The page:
The Names of Things: James Tadd Adcox discusses his debut novel Does Not Love with Connor Goodwin

The Names of Things:

James Tadd Adcox discusses his debut novel

Does Not Love

An interview by Connor Goodwin 

 

I finished James Tadd Adcox’s debut novel, Does Not Love, in just two days. I was dragged into a world of conspiracy, deception, and domestic trials. Afterwards, I got my hands on everything I could find by Adcox and read it with the same voracity.

I met up with Adcox before the Wit Rabbit reading series to discuss, among other things, the genesis of Does Not Love and writing under constraints.

Man & Woman Front

 

So you studied Linguistics in college. Did you follow up on that? Or did you turn more literary or something?

I mean, I was never really planning on like doing anything with it. I was looking for a degree that would be pretty broad. At my school Linguistics didn’t have their own department, so we just drew classes from everywhere: Philosophy, English, Anthropology, classes in the foreign language department. It’s sort of the one degree that functioned as eight degrees.

I feel like it’s useful to know how languages work. But I haven’t really used it professionally.

 

When I came into school I didn’t want to be an English major, just because, you know, I like reading books I don’t need to be an English major. But I was interested in Linguistics for similar reasons, like how it would inform writing and stuff. So I took an intro class and the guy was really young and he wasn’t a very good teacher so that kind of turned me off of it. There was also a lot of stuff I wasn’t super into. I was more into the anthropological stuff, the philosophical stuff.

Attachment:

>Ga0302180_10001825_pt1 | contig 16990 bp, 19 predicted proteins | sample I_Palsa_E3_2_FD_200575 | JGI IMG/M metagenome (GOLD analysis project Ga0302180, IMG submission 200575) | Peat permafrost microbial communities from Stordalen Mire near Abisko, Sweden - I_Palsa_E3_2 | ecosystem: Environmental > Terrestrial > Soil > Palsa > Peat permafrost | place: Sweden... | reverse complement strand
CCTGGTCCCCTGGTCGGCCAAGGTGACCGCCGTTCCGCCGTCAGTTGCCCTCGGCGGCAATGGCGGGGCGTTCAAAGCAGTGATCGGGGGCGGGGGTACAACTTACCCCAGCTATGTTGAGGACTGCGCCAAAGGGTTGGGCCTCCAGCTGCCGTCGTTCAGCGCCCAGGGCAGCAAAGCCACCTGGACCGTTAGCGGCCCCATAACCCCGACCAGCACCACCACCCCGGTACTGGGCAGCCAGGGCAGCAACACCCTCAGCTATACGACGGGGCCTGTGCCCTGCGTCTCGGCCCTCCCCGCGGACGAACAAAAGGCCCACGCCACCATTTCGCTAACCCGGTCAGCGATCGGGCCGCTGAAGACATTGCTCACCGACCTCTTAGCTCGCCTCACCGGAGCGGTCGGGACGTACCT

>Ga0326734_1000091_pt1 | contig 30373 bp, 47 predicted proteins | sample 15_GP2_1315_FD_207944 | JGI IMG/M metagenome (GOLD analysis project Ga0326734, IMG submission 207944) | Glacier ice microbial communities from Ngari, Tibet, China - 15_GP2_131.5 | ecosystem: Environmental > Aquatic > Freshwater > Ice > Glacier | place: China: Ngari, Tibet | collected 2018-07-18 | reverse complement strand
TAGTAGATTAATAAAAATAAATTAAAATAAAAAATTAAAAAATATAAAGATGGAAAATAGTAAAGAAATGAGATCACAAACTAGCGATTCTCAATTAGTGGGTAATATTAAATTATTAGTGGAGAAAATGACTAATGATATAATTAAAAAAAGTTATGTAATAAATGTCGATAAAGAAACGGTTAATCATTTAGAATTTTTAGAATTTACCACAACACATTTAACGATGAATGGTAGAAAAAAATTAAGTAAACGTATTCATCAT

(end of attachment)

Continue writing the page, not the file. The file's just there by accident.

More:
I really enjoyed phonology and phonetics. I got pretty into that. I’m fascinated by the sounds that we think we hear that we don’t hear. I’m fascinated by the split between phonology and phonetics.

Phonology refers to, sort of, like the Platonic ideal of a sound. Phonetics refers to how the sounds are actually produced. The reality of it. The interesting thing is how hugely different those two things often are—the gap between the sounds we hear and the sounds we’re actually making. And, I don’t know. Have you taken any Spanish?

 

Yeah, I do Comp Lit, so Spanish is my other language.

So you know how one of the hardest sounds for a native English speaker to make, when you’re first starting out, is the single R. That, like, flap. It’s incredibly hard. It’s not too hard to learn how to roll your Rs. Lots of people can do that. It’s kind of a party trick. But that single alveolar flap is really hard for native English speakers to produce.